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Almost two years after its infamous data breach, Target is still dealing with the ramifications. Most recently, on August 18, 2015, Target announced an agreement to reimburse thousands of financial institutions up to $67 million. Target settled with Visa Inc. on behalf of institutions that issued credit and debit cards. And Target said it is working with MasterCard Inc. on a similar settlement.

While Target’s data breach occurred in the past, there were five lessons learned that continue to have far-reaching impact:

1. CYBER PREPAREDNESS THROUGHOUT THE INSTITUTION IS CRITICAL

Following Target’s and other high-profile data breaches, the National Institute of Standards and Technology (“NIST”) Framework created a template reflecting industry standards and best practices for managing cybersecurity risks; encouraging companies to be proactive and to identify and address complex issues and situations before institution-threatening, and (sadly) near-inevitable, cyber events occur:

  • Identify: Develop an organizational understanding required to manage cybersecurity risk to systems, assets, data, and capabilities
  • Protect: Develop and implement appropriate safeguards to ensure delivery of critical infrastructure services
  • Detect: Develop and implement the appropriate activities to identify and avoid cyber events
  • Transfer: Develop and implement an appropriate insurance program that deals with cyber and privacy events
  • Respond: Develop and implement the appropriate activities to respond to a breach or other cyber event
  • Recover: Develop and implement appropriate plans to maintain resilience and restore any capabilities or services that were impaired by a cybersecurity event

Taking a deliberate approach to identifying, assessing, and addressing relevant cyber risks – using experienced legal counsel to work with IT experts – can go a long way to avoiding the fallout created by Target-like data breaches.

2. CONTINUAL ASSESSMENT AND MODIFICATION OF EXISTING CONTROLS IS IMPORTANT

All companies need to review and revise information security policies to protect critical cyber assets and guard against actual and potential threats. Institutions need to adjust and/or design appropriate security controls and plans to, among other things:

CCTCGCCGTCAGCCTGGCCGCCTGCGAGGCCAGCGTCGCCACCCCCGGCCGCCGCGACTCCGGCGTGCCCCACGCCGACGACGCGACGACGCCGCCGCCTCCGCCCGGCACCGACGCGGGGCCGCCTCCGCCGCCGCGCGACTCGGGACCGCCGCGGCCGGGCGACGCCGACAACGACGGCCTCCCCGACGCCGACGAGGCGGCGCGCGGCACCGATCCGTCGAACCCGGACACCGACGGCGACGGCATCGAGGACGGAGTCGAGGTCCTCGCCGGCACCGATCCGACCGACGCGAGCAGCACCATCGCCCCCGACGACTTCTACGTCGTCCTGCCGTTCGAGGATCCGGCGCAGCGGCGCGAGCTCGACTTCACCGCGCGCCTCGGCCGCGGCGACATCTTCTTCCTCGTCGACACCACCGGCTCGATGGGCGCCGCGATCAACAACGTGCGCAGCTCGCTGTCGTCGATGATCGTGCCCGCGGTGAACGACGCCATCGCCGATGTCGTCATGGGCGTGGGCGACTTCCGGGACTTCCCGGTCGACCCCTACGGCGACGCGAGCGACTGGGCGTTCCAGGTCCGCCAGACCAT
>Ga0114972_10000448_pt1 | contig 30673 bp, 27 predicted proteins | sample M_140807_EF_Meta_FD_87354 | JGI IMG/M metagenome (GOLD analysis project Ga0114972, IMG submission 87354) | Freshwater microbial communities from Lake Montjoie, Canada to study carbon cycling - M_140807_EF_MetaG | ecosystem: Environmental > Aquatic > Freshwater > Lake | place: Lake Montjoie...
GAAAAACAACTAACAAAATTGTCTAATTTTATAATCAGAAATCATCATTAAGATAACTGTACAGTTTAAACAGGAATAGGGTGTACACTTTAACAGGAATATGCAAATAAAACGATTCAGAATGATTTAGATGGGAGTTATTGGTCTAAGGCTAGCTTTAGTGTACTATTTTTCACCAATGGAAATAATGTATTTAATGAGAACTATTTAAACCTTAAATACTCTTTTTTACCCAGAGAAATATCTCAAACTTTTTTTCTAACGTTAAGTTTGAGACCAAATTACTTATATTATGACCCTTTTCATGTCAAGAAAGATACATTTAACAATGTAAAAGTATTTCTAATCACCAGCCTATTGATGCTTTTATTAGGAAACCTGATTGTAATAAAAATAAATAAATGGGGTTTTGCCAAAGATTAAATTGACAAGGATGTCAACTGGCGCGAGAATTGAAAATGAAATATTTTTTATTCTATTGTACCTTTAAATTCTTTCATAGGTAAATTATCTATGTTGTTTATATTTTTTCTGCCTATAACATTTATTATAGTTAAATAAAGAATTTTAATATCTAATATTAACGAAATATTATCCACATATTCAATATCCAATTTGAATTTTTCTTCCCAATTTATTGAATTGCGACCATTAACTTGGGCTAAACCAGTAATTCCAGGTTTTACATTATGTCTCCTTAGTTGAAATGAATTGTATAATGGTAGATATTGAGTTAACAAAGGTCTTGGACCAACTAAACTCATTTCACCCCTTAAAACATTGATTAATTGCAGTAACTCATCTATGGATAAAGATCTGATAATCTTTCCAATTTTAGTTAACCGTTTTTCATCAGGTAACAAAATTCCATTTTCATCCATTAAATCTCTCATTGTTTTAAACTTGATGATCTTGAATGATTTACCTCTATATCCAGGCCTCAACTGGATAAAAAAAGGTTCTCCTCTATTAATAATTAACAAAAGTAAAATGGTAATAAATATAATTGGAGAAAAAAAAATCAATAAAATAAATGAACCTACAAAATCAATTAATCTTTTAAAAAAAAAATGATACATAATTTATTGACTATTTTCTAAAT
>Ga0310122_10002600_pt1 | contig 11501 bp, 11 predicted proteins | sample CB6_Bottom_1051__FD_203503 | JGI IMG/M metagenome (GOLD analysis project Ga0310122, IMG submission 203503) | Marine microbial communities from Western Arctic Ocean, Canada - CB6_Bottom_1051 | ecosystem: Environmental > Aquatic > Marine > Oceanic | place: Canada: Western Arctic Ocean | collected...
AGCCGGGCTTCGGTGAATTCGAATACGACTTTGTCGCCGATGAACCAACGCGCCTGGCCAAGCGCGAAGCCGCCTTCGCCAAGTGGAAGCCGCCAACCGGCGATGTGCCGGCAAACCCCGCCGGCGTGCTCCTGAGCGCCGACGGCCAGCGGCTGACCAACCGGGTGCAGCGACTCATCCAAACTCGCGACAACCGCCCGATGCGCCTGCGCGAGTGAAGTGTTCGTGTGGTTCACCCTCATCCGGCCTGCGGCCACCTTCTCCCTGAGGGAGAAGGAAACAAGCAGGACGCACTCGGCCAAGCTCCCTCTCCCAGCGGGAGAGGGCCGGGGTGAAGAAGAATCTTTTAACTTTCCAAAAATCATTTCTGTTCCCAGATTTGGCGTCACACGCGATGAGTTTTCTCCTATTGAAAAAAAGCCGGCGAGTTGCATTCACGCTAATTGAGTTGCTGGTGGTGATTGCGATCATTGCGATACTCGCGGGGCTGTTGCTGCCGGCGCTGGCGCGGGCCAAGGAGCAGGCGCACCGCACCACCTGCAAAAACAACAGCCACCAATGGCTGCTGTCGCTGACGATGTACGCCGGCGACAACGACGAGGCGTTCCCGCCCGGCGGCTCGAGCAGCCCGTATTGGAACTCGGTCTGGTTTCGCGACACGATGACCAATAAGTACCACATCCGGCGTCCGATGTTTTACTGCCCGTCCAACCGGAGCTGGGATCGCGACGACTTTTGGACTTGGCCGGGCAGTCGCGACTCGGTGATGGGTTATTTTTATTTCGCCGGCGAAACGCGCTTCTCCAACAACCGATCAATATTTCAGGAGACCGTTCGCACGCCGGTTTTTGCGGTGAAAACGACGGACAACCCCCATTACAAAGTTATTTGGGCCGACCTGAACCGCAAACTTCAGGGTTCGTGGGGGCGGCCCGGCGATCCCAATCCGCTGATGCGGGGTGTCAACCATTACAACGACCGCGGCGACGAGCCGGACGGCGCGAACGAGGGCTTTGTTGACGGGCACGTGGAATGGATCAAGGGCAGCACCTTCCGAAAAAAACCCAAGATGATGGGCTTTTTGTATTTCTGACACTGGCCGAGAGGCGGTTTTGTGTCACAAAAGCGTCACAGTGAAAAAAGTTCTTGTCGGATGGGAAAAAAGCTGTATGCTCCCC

• Monitor and control access
  • Properly encrypt and otherwise protect personally identifiable information (for customers and employees)
  • Ensure that duties are properly separated amongst appropriate personal and, when appropriate, dual controls are in place
  • Ensure that networks are properly segmented to contain breaches to specific areas.
  • Safely dispose of critical information

With respect to all of the aforementioned and other controls and plans, consistent staff training and evaluation is critical; a perfect plan is useless if it is simply in a drawer.

3. THIRD-PARTY VENDOR MANAGEMENT

An essential part of assessing existing controls and plans is reviewing vendor relationships and how vendors can affect an institution's risk profile: the Target data breach was facilitated through an HVAC vendor.

This process must be conducted by management and at the board of director level. Institutions should specifically analyze the nature of the vendor services and their potential to personal and confidential information. It is important to define, agree upon, and document expectations at the start of the engagement, and to review such expectations at least annually and after a change in services. After entering into a contract with a third-party, management should dedicate sufficient staff with the necessary expertise, authority, and accountability to oversee and monitor the relationship.